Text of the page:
It is no secret that the Supreme Court currently faces an enormous (and frankly unmanageable) number of Special Leave Petitions (SLPs) under Article 136. This has most recently come to a head following a very emotional speech by the Chief Justice of India who quoted Justice Khehar as saying that every year that a judge spends in service, he/she loses two years of his/her life.
It is no secret that the Supreme Court currently faces an enormous (and frankly unmanageable) number of Special Leave Petitions (SLPs) under Article 136. This has most recently come to a head following a very emotional speech by the Chief Justice of India who quoted Justice Khehar as saying that every year that a judge spends in service, he/she loses two years of his/her life.[i] In the speech, the CJI also noted the need for a significant increase in the number of judges in India. Yet there is also an argument to be made that some of the problems faced by the Supreme Court are self-inflicted. SLPs accounted for a staggering 84.6% of the admission docket before the Supreme Court in 2011.[ii] They have been the vast majority of cases before the Supreme Court for more than twenty years.[iii]
The broad-reaching powers granted to the Supreme Court under Article136 had sparked a large amount of debate within the Constituent Assembly. It is interesting to note that Article 136 (Article 112 in the draft constitution) was always to be considered a residuary power; an option of last resort when the High Court refused to grant a certificate to appeal under Articles 132-134. A speech by Naziruddin Ahmed is particularly of note:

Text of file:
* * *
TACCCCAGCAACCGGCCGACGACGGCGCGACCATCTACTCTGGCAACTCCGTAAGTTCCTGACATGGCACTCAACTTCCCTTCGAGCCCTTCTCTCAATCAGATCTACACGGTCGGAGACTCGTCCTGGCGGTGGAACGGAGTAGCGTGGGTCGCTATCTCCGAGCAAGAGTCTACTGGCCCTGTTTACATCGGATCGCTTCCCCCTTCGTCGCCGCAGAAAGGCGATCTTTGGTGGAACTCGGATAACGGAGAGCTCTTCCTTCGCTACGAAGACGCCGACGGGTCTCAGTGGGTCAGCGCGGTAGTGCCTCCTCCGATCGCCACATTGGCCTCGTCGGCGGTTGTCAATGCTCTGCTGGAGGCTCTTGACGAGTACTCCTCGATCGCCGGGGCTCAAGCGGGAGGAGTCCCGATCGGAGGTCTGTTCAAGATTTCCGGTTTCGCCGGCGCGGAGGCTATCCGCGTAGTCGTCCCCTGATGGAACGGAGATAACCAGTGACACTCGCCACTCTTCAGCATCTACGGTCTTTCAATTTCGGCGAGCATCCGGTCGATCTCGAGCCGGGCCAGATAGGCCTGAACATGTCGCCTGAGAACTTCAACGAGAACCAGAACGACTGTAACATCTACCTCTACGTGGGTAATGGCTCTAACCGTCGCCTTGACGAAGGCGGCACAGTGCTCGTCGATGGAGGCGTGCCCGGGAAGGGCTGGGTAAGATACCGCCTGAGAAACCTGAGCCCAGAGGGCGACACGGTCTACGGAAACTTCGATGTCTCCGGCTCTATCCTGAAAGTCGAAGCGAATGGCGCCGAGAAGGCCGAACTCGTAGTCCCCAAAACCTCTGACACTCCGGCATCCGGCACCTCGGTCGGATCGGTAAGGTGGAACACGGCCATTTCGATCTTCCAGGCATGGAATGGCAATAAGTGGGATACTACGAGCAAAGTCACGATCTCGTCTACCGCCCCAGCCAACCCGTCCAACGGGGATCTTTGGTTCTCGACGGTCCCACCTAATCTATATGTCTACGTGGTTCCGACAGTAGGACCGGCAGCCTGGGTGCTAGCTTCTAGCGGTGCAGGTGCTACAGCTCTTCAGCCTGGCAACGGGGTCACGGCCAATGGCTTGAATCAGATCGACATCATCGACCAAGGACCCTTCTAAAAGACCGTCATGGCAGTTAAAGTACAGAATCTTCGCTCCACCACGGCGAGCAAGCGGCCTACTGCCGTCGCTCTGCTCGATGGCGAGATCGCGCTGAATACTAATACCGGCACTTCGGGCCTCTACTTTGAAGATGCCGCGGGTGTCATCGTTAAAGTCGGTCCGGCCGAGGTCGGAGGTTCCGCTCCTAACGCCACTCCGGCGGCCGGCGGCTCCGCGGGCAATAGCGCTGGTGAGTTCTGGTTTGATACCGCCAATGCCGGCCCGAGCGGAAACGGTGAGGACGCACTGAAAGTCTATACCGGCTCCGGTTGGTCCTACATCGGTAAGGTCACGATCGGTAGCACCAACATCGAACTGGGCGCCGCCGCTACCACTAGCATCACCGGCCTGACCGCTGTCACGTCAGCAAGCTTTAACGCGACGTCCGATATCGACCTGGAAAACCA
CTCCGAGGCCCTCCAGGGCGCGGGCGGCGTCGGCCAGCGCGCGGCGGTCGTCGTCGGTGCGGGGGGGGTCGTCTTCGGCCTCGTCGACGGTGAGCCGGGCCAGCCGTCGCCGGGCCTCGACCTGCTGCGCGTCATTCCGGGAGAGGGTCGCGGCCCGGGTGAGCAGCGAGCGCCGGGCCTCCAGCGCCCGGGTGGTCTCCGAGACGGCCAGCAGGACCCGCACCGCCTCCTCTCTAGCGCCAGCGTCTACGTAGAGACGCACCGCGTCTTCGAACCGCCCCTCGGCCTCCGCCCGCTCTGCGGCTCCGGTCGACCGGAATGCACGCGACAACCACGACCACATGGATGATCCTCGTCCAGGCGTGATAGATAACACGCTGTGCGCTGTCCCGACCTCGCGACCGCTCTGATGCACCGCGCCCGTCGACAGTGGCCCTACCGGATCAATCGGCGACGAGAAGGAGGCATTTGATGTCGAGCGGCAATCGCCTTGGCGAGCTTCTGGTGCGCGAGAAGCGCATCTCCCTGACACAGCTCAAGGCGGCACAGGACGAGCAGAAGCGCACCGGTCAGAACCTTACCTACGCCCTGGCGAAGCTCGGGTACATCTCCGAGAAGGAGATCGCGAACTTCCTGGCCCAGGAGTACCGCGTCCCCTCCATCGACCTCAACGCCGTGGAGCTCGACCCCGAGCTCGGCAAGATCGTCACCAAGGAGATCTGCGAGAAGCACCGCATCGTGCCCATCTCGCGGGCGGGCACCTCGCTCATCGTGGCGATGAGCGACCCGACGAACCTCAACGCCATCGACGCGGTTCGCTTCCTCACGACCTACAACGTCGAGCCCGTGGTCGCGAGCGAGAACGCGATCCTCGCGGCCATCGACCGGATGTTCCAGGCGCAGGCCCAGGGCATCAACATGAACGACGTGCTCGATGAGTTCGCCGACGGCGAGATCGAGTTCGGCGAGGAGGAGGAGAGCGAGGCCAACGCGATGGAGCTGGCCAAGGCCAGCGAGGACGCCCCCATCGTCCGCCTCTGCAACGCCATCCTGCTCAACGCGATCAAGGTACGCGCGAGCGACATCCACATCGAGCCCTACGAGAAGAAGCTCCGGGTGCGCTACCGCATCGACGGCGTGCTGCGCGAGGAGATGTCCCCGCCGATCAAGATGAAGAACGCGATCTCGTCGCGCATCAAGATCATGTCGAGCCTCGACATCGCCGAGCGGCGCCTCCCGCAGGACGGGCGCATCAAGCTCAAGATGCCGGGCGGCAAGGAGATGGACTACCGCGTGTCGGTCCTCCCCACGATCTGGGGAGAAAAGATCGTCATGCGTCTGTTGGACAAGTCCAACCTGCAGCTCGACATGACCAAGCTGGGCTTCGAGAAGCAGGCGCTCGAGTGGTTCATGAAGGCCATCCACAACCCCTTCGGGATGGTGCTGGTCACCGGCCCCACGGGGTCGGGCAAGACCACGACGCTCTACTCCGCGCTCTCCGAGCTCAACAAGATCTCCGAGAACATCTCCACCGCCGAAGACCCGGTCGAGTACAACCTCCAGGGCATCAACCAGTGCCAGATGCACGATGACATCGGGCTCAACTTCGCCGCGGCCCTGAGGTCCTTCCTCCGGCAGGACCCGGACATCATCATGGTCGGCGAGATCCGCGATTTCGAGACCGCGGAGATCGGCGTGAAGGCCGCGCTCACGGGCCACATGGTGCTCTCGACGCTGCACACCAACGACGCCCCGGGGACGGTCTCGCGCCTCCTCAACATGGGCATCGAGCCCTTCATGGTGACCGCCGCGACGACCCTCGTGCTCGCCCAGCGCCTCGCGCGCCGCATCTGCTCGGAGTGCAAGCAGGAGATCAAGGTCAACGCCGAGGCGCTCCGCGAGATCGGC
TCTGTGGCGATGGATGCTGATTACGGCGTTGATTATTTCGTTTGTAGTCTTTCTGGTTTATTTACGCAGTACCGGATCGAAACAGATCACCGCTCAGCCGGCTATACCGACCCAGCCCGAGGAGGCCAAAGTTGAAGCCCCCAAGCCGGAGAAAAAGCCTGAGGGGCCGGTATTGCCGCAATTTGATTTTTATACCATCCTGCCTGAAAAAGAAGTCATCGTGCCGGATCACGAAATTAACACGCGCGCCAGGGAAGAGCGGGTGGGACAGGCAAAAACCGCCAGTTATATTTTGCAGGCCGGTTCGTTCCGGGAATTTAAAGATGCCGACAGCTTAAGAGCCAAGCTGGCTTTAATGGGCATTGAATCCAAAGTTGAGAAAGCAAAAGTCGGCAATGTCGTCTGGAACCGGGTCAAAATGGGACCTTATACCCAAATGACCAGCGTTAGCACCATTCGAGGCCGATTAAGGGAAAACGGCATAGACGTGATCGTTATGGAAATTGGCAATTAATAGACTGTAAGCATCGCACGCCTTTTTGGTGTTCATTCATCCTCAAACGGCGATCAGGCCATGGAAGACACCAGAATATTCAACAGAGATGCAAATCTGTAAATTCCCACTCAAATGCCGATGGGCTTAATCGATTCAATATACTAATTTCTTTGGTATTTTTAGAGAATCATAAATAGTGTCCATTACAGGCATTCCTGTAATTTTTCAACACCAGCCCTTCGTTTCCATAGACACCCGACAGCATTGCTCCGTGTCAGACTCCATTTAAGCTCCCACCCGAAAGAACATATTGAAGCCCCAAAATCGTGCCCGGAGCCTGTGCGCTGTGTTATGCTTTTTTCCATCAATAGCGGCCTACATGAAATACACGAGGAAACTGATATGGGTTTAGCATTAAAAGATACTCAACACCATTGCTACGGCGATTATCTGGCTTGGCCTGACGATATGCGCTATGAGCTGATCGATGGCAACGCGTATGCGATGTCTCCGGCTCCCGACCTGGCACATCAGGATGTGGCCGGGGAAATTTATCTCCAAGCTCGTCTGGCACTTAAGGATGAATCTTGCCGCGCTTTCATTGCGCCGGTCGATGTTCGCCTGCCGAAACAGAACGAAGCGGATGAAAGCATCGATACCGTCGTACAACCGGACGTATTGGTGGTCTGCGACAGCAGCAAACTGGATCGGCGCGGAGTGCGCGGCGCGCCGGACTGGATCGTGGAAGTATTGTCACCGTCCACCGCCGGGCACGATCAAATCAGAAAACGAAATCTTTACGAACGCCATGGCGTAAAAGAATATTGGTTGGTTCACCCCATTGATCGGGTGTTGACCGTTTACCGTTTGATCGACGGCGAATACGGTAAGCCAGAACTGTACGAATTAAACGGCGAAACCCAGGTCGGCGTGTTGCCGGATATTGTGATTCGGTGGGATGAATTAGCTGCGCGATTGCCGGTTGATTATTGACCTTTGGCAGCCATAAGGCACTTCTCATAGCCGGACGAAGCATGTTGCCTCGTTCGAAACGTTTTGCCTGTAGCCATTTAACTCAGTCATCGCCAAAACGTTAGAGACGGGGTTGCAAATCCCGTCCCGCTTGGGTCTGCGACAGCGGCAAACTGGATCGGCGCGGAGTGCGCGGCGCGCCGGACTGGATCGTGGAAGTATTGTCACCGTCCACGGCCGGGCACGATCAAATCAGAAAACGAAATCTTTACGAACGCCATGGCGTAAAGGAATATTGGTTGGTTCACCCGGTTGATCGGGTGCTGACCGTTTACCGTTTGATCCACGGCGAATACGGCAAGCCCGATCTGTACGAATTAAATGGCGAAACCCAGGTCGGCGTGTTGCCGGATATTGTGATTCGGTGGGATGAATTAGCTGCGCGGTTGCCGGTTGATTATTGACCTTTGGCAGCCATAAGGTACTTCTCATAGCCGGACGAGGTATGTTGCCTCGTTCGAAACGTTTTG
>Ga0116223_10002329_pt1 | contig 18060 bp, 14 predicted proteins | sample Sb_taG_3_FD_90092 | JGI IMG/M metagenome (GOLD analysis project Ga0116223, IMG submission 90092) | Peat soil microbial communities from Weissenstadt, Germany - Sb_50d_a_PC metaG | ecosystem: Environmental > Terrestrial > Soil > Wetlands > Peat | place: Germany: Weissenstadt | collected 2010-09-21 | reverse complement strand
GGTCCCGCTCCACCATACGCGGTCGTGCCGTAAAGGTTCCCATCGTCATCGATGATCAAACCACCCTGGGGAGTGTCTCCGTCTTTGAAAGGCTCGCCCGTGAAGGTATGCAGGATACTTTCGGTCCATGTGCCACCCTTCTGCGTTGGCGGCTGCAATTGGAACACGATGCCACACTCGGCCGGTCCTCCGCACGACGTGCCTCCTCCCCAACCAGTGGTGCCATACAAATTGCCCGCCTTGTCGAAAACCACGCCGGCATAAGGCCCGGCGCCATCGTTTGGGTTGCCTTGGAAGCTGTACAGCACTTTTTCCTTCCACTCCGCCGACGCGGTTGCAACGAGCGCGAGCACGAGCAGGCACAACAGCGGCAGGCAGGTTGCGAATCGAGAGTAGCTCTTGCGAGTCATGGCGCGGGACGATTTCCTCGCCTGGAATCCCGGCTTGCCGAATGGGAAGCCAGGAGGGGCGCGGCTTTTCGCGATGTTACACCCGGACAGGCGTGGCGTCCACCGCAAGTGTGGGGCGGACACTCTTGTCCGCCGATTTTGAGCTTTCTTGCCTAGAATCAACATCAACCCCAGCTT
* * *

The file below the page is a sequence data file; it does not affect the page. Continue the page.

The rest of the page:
The question of possible congestion of work in the Supreme Court has included many honourable Members to oppose the provisions of these amendments… The fear of creating a serious congestion in that Court and also the fear that we will have to employ more Judges to deal with those cases is behind this opposition. I submit, however, that this fear is unjustified. So far as the question of law is concerned, it is only a ‘substantial question of law’ which will enable a party successfully to obtain a certificate or special leave.[iv]
A definition of a substantial question of law was put forward by H.V. Pataskar as follows:
… a serious breach of some principle in the administration of justice, or breach of certain principles which strike at the very root of administration of justice as between man and man.[v]
Interestingly, the Supreme Court of India itself has echoed this sentiment. In Smt. Baigana v. Deputy Collector of Consolidation, Krishna Iyer J. held that the Supreme Court would only act when there is “manifest injustice or substantial question of public importance”.[vi] However, judging by sheer numbers, the Supreme Court seems to have let this interpretation fall by the wayside. This has had the additional problem of making Articles 132-134 nearly redundant thereby limiting the constitutional power granted to the High Courts to certify that certain cases contain substantial questions of law.
The Supreme Court must therefore re-evaluate its strategy for the admission of cases.
[i] CJI takes a dig at PM Modi: ‘We work during break, not just go to Manali’, The Indian Express,
[ii] Nick Robinson, A Quantitative Analysis Of The Indian Supreme Court’s Workload, p.18 available at http://www.cprindia.org/sites/default/files/articles/SSRN-id2189181.pdf
[iv] Constituent Assembly Debate dated 14th June 1949
[v] Constituent Assembly Debate dated June 6th 1949
[vi] Smt. Baigana v. Deputy Collector of Consolidation AIR 1978 SC 944, cited with approval in Moumita Poddar v. Indian Oil Corporation (2010) 9 SCC 291. Similar conclusions have been reached in Bengal Chemicals v. Their Workmen AIR 1959 SC 633 and in Narpat Singh v. Jaipur Development Authority (2002) 4 SCC 666.
(This post was written by Apoorva Sharma, former Associate Editor at the Centre for Law and Policy Research)